Volume 17 (2024): Issue 1 (Mar 2024): Special Issue—Social Media and Sport Communication: Research Studies
Volume 38 (2024): Issue 2 (Mar 2024)
Social Media and Sport Research: Empirical Examinations Showcasing Diversity in Methods and Topics
Jimmy Sanderson and Gashaw Abeza
This commentary introduces the second of two special issues in the International Journal of Sport Communication centered on social media and sport. The empirical studies presented in this issue illustrate both the diversity of topics and methodological approaches utilized by researchers working at the intersection of social media and sport. Research articles in this issue analyze topics ranging from sport consumer behavior to online fan communities to coaches’ perceptions of activism-related content posted on team social media accounts. The research presented here also employs a variety of methodological approaches including experimental design, critical discourse analysis, rhetorical analysis, and applications of artificial intelligence and machine learning. Collectively, these studies offer a foundation on which future research in social media and sport can build to continue to enhance our understanding of social media’s impact on the sport world.
Volume 41 (2024): Issue 1 (Mar 2024)
Erratum. Trans Women and/in Sport: Exploring Sport Feminisms to Understand Exclusions
Sociology of Sport Journal
The Experiences of Women Leaders in the Higher Education Sport Sector: Examining the Gendered Organization Through Bourdieu’s Model of Field, Capital and Habitus
Shamira Naidu-Young, Anthony May, Stacey Pope, and Simon Gérard
This article is the first to examine experiences of women with leadership roles in the U.K. Higher Education sport sector. We carried out detailed interviews with women leaders. We utilized Bourdieu’s model of habitus, capital, and field; Acker’s concept of “gendered organizations;” and Shilling’s concept of physical capital. Our findings show Higher Education operates more inclusively than the wider sport sector, which has the potential to advance gender equality. However, gendered practices remain with women working harder to accumulate and convert capital. Motherhood negatively impacts conversion of capital and respondents without children felt this benefitted their career. Finally, we discuss the impact of menopause on the careers of women and suggest this can impact self-perception.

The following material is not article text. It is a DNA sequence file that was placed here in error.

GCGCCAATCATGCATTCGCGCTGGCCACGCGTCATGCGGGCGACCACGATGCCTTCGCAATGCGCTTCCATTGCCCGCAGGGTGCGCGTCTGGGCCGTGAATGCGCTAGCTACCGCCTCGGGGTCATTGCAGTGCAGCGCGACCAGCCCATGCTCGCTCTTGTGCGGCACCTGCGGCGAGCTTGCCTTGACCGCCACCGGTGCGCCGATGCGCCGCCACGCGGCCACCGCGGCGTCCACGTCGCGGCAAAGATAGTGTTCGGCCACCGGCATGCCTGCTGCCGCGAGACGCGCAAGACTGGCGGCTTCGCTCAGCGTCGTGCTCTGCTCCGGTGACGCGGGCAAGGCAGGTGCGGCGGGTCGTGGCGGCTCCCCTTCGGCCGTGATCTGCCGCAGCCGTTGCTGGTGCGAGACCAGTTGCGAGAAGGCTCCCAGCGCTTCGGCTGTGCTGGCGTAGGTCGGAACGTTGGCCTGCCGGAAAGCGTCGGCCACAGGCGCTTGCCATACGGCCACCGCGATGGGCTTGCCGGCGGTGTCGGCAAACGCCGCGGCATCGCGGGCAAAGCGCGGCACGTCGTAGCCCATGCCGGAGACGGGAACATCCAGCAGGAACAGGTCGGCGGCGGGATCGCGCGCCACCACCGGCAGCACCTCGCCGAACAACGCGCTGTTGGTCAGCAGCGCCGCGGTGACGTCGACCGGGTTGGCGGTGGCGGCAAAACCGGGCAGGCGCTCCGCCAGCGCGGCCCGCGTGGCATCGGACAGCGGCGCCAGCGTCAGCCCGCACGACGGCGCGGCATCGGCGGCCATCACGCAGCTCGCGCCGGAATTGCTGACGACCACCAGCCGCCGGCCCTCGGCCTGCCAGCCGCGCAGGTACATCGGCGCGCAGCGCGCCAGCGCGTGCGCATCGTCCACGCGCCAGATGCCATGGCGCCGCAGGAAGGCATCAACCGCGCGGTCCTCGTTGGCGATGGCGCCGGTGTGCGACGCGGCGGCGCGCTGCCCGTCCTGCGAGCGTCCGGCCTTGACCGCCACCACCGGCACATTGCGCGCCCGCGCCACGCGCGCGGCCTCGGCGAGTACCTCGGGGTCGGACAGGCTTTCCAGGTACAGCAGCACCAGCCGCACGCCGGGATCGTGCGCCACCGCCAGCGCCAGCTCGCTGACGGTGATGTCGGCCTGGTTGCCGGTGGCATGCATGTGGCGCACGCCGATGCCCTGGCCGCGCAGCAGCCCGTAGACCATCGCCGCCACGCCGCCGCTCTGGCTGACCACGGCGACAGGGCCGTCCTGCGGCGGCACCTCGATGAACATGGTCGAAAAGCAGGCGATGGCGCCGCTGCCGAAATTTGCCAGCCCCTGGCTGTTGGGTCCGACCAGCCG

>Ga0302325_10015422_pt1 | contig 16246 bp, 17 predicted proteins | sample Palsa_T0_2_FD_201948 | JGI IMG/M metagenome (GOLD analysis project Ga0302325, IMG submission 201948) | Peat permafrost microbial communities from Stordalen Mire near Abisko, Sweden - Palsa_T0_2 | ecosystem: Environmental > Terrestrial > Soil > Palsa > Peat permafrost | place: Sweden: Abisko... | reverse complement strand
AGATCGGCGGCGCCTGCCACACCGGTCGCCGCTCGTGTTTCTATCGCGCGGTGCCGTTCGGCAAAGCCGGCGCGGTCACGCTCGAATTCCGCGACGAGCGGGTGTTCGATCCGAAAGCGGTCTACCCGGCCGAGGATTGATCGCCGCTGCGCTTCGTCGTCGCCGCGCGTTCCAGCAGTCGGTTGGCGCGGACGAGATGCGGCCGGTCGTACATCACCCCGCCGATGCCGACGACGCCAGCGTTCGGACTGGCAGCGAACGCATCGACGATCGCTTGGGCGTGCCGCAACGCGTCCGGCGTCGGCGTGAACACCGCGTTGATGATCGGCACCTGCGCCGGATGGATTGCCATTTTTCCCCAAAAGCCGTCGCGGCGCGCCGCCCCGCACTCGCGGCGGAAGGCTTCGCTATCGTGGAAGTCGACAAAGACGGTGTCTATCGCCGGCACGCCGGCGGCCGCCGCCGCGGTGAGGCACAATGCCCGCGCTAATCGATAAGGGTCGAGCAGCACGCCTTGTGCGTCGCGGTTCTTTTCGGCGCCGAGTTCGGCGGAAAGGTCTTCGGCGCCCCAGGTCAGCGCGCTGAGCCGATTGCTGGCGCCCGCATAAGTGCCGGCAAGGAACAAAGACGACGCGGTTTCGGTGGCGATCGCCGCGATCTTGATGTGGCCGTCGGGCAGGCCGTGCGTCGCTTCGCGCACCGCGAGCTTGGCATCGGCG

Policy and Advocacy in Physical Education: Looking Back, Looking Forward
Risto Marttinen and Aaron Beighle
In this paper, we provide an overview of physical education (PE) policy and advocacy research in the United States. We examine the past policy and advocacy work that has been completed in the field and make connections to international policy work. We examine the potential changes the future holds for developing scholarship in the area. We define policy and advocacy and explain how teachers as policy actors are key figures in any policy enacted. The paper also examines the relationship between PE and the public health arena, which completes a lot of PE-focused policy research. The paper concludes with a focus on PE teacher education and the work that higher education must do to help educate future professionals to be advocates for policy change.
Erratum. “Teaching to Transgress”: Race and a Pedagogy of Empowerment in Kinesiology
Constructing Diaspora Space and Consciousness Through Sport and Livelihoods in Kampala, Uganda
Applying the concept of diaspora, this paper examines an organization in Kampala, Uganda that utilizes sport to foster cultural belonging and increase livelihood opportunities for refugees. A participatory action research approach was implemented with multiple forms of data collection including semistructured interviews, photovoice, and photocollaging. Findings highlight how sport and livelihoods are used by refugees to resist exclusion and other inequalities in Kampala and to express diaspora space and consciousness. Discussion highlights the usefulness of the concept of diaspora for understanding the intersections of sport, refugees, livelihoods, and, more importantly, to stimulate a homing desire for refugees forcibly displaced.
The Roles of Perceived Safety Climate and Innovativeness in the Performance of Sport and Recreation Organizations
Minjung Kim, Han Soo Kim, Brent D. Oja, Jasamine Hill, Claire Zvosec, and Paul Yuseung Doh
The recent COVID-19 pandemic created an unpredictable environment regarding the safety operations of sport and recreation organizations. This study was designed to examine how safety climate and organizational innovativeness could promote preferred organizational behavior outcomes in college campus sport and recreation centers. A total of 227 sport and recreation employees were recruited through the National Intramural and Recreational Sports Association. With the collected data, we employed structural equation modeling to assess the research hypotheses. The results indicated that safety climate and innovativeness positively influenced job engagement, therefore leading to enhanced safety compliance and employee innovativeness, which ultimately resulted in higher levels of organizational performance. Peer safety compliance was also found to be a moderator in the relationship between job engagement and safety compliance. In this study, the authors offer new insights into sport organizational performance by emphasizing safety and innovation.